MMC, former executives plead not guilty

Defendants claim they didn't fake reports on defects that proved fatal


Mitsubishi Motors Corp. and three of its former executives pleaded not guilty Wednesday to charges of falsifying reports submitted to authorities on defective wheel hubs that caused a fatal accident in Yokohama in January 2002.

The Yokohama Summary Court opened the first in a series of trials on the criminal liability of the scandal-ridden MMC and its executives, as well as former executives of Mitsubishi Fuso Truck & Bus Corp., which was spun off last year from MMC. DaimlerChrysler AG holds a stake of about 25 percent in MMC.

The three defendants are former Mitsubishi Fuso Chairman Takashi Usami, 64, former MMC Managing Director Akio Hanawa, 63, and former Mitsubishi Fuso Executive Officer Tadashi Koshikawa, 61.

“There was no falsification in the reports and no coverups were conducted,” Usami told the court, although he apologized for the accidents caused by the defects. “We studied (the matter) technically and took the appropriate measures.”

Hanawa and Koshikawa also said they agreed with Usami.

They are among a group of eight, including former MMC President Katsuhiko Kawasoe, 67, charged with covering up defects that are believed to have caused two fatal accidents in 2002.

The alleged coverup took place before the Road Trucking Vehicle Law was revised to drastically stiffen penalties for falsifying reports on defects submitted to authorities.

Summary proceedings without public hearings are typically employed when the maximum penalty is a fine.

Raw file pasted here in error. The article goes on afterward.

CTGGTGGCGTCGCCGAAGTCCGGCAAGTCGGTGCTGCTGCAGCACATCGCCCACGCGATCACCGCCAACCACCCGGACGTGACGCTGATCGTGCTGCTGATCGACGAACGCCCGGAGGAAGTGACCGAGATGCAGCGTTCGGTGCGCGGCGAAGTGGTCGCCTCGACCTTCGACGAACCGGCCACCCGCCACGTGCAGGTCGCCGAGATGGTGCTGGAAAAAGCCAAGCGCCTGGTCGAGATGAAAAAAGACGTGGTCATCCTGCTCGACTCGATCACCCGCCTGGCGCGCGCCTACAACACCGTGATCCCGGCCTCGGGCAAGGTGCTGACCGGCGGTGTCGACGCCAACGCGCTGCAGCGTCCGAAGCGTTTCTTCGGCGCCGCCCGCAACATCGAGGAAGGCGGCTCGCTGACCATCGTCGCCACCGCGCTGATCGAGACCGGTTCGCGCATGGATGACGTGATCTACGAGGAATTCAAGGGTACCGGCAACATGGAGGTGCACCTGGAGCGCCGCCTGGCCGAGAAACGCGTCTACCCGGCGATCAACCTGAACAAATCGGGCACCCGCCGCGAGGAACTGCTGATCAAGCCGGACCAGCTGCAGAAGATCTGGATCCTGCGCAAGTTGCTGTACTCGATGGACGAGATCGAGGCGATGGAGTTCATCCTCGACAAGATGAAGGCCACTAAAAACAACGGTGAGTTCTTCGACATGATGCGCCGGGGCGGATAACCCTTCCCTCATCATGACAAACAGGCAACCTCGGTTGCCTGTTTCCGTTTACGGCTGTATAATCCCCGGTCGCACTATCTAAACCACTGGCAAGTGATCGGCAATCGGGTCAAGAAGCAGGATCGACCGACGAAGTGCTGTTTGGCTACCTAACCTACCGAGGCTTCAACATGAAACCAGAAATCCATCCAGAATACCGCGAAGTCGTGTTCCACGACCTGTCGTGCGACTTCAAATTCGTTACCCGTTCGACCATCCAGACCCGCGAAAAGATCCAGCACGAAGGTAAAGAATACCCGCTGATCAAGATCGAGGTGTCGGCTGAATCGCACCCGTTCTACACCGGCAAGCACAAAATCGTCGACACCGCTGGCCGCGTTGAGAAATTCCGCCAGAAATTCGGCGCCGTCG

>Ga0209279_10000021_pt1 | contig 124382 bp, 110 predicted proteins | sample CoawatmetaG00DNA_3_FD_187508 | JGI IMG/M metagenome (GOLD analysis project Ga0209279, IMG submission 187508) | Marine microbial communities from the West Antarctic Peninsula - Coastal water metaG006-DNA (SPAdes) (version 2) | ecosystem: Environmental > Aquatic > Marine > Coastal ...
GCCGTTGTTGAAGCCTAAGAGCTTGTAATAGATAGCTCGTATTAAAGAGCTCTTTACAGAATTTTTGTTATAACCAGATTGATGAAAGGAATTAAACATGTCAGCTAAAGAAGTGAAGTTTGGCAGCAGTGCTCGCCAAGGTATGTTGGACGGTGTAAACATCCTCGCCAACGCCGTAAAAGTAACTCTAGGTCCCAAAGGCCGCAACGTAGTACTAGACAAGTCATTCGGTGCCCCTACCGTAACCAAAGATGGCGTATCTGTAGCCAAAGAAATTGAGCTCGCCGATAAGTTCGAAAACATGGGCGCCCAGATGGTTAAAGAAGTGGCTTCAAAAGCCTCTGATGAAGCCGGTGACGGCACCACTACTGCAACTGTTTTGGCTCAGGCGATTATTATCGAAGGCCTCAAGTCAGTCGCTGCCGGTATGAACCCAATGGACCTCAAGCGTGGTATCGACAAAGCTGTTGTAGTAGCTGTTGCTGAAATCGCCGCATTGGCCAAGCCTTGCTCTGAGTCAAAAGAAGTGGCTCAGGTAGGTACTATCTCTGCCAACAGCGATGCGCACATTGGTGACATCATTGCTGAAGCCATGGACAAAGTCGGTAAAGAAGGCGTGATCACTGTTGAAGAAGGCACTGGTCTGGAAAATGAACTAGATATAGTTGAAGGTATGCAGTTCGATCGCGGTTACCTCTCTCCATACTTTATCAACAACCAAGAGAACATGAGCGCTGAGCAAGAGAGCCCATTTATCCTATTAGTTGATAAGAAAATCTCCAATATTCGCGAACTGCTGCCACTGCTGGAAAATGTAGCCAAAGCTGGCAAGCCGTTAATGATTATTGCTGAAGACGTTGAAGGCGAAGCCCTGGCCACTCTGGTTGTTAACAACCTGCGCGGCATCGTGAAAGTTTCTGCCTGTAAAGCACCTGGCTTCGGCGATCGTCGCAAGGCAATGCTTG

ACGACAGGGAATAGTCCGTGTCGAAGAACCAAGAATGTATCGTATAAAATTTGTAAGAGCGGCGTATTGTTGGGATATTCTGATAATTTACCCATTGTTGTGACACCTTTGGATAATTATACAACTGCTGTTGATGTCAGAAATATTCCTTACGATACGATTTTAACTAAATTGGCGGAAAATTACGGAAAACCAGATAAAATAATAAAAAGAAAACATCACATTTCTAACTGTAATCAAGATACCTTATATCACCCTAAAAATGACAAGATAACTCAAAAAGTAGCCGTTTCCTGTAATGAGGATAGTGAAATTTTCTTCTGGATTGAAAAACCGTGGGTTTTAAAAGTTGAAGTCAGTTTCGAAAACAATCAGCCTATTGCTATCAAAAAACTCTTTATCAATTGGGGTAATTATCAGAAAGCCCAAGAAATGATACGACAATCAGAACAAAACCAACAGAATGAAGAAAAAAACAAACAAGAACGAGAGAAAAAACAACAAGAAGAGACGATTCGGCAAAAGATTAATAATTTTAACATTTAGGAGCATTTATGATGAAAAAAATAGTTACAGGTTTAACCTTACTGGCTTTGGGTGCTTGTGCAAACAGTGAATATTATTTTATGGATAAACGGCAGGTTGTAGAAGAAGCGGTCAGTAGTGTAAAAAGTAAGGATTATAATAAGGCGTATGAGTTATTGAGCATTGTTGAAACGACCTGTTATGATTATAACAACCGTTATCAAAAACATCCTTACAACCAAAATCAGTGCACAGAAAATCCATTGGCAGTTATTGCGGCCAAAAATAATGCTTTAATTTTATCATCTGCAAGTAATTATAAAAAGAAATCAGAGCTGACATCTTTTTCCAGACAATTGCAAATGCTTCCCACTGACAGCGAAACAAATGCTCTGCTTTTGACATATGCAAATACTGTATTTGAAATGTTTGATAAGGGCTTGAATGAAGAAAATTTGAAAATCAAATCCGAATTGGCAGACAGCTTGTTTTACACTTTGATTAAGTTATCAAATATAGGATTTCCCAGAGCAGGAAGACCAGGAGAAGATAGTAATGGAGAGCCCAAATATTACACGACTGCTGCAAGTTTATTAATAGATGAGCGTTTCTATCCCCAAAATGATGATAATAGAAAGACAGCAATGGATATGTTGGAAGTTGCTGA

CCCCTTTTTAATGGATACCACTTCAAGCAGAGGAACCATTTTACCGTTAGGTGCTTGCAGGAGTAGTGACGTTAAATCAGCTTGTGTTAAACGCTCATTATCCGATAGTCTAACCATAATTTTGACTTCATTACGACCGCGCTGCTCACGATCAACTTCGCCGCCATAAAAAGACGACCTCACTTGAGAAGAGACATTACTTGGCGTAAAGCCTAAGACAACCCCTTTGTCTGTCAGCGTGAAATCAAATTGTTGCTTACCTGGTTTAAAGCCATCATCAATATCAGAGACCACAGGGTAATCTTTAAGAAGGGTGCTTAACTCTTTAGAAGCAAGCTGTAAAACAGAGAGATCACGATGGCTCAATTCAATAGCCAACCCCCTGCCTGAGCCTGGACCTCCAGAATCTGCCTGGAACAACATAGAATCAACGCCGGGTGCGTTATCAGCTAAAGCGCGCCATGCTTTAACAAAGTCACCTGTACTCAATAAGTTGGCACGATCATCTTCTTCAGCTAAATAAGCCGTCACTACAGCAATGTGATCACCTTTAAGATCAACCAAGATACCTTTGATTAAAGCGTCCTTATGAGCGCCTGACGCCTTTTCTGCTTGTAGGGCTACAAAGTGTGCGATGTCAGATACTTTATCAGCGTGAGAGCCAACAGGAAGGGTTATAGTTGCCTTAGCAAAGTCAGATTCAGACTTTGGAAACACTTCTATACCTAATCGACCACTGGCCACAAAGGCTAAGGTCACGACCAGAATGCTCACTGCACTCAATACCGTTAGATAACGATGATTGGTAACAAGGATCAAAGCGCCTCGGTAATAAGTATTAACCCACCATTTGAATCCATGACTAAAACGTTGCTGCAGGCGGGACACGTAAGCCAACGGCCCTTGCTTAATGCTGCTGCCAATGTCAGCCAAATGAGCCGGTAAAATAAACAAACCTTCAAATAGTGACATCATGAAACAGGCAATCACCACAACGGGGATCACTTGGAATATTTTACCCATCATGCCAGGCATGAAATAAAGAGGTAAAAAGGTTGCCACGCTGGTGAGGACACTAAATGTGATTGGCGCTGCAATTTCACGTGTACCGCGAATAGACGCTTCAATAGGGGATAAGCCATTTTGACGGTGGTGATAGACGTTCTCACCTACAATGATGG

The defendants could face a maximum fine of 200,000 yen if found guilty.

For this case, however, the prosecutors demanded a public trial on grounds that it was a “malicious case where (the company) shifted the blame to users.”

According to the indictment, Usami and the other defendants stand accused of concealing defects in a report submitted to the Land, Infrastructure and Transport Ministry in February 2002, one month after the fatal accident in Yokohama, in which a wheel came off a Mitsubishi tractor-trailer rig and hit and killed a 29-year-old woman and injured her two young children.

While the durability of MMC hubs was called into question at the time, the maker reported to the transport ministry that accidents can be prevented if hubs with 0.8 mm or more of wear were replaced.

Prosecutors charged that while the ministry “strongly suggested” to MMC that it recall its vehicles with the same type of hubs, Usami ordered his subordinates to cover up the defects “to avoid a recall at any cost.”

Hanawa stands accused of taking the initiative in concluding — without a probe — that the Yokohama accident had been caused by improper maintenance by the user. Usami later approved this position at a company meeting.

Separately, Kawasoe, Usami and two others have also been charged with professional negligence in connection with a fatal accident in Yamaguchi Prefecture in October 2002 that involved a defective clutch.

The defects are believed to have caused the accident, in which a drive shaft on a truck fell off while it was on a highway in Yamaguchi Prefecture, disabling the brakes. The 9-ton truck passed through an expressway tollgate and slammed into a building, killing its 39-year-old driver.

As of July 16, Japanese corporate revival fund Phoenix Capital Co. was the largest shareholder in MMC, with an equity stake of 33.28 percent, replacing DaimlerChrysler AG, which held 24.66 percent.